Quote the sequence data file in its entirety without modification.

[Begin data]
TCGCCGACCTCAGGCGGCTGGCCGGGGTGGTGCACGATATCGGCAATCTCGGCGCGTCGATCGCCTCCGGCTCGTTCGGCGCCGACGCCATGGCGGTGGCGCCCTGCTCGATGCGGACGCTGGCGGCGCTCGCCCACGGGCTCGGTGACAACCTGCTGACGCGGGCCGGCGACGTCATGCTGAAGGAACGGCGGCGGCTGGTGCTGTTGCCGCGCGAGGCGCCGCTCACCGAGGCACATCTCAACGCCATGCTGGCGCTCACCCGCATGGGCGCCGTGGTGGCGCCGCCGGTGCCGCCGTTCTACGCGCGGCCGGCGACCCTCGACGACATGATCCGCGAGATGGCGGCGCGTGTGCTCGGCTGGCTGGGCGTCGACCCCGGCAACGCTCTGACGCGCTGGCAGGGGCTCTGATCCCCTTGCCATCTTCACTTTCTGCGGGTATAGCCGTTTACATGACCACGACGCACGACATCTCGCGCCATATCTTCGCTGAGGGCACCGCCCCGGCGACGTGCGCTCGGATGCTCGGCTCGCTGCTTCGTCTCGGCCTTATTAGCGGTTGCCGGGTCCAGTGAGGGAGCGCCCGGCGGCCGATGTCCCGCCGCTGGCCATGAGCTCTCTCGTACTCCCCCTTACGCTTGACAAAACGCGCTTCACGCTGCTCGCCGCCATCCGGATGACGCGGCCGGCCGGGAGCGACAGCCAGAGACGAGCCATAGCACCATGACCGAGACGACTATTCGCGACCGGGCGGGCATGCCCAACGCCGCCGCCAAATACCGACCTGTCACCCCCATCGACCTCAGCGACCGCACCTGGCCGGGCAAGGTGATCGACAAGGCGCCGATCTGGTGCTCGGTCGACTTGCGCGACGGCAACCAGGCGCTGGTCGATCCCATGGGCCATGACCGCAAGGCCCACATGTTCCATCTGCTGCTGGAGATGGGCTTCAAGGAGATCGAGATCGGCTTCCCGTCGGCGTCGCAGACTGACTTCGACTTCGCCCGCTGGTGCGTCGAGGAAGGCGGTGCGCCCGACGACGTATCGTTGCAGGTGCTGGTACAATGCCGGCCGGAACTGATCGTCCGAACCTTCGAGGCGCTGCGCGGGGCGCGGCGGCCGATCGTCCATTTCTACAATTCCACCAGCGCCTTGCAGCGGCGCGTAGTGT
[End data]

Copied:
TCGCCGACCTCAGGCGGCTGGCCGGGGTGGTGCACGATATCGGCAATCTCGGCGCGTCGATCGCCTCCGGCTCGTTCGGCGCCGACGCCATGGCGGTGGCGCCCTGCTCGATGCGGACGCTGGCGGCGCTCGCCCACGGGCTCGGTGACAACCTGCTGACGCGGGCCGGCGACGTCATGCTGAAGGAACGGCGGCGGCTGGTGCTGTTGCCGCGCGAGGCGCCGCTCACCGAGGCACATCTCAACGCCATGCTGGCGCTCACCCGCATGGGCGCCGTGGTGGCGCCGCCGGTGCCGCCGTTCTACGCGCGGCCGGCGACCCTCGACGACATGATCCGCGAGATGGCGGCGCGTGTGCTCGGCTGGCTGGGCGTCGACCCCGGCAACGCTCTGACGCGCTGGCAGGGGCTCTGATCCCCTTGCCATCTTCACTTTCTGCGGGTATAGCCGTTTACATGACCACGACGCACGACATCTCGCGCCATATCTTCGCTGAGGGCACCGCCCCGGCGACGTGCGCTCGGATGCTCGGCTCGCTGCTTCGTCTCGGCCTTATTAGCGGTTGCCGGGTCCAGTGAGGGAGCGCCCGGCGGCCGATGTCCCGCCGCTGGCCATGAGCTCTCTCGTACTCCCCCTTACGCTTGACAAAACGCGCTTCACGCTGCTCGCCGCCATCCGGATGACGCGGCCGGCCGGGAGCGACAGCCAGAGACGAGCCATAGCACCATGACCGAGACGACTATTCGCGACCGGGCGGGCATGCCCAACGCCGCCGCCAAATACCGACCTGTCACCCCCATCGACCTCAGCGACCGCACCTGGCCGGGCAAGGTGATCGACAAGGCGCCGATCTGGTGCTCGGTCGACTTGCGCGACGGCAACCAGGCGCTGGTCGATCCCATGGGCCATGACCGCAAGGCCCACATGTTCCATCTGCTGCTGGAGATGGGCTTCAAGGAGATCGAGATCGGCTTCCCGTCGGCGTCGCAGACTGACTTCGACTTCGCCCGCTGGTGCGTCGAGGAAGGCGGTGCGCCCGACGACGTATCGTTGCAGGTGCTGGTACAATGCCGGCCGGAACTGATCGTCCGAACCTTCGAGGCGCTGCGCGGGGCGCGGCGGCCGATCGTCCATTTCTACAATTCCACCAGCGCCTTGCAGCGGCGCGTAGTGT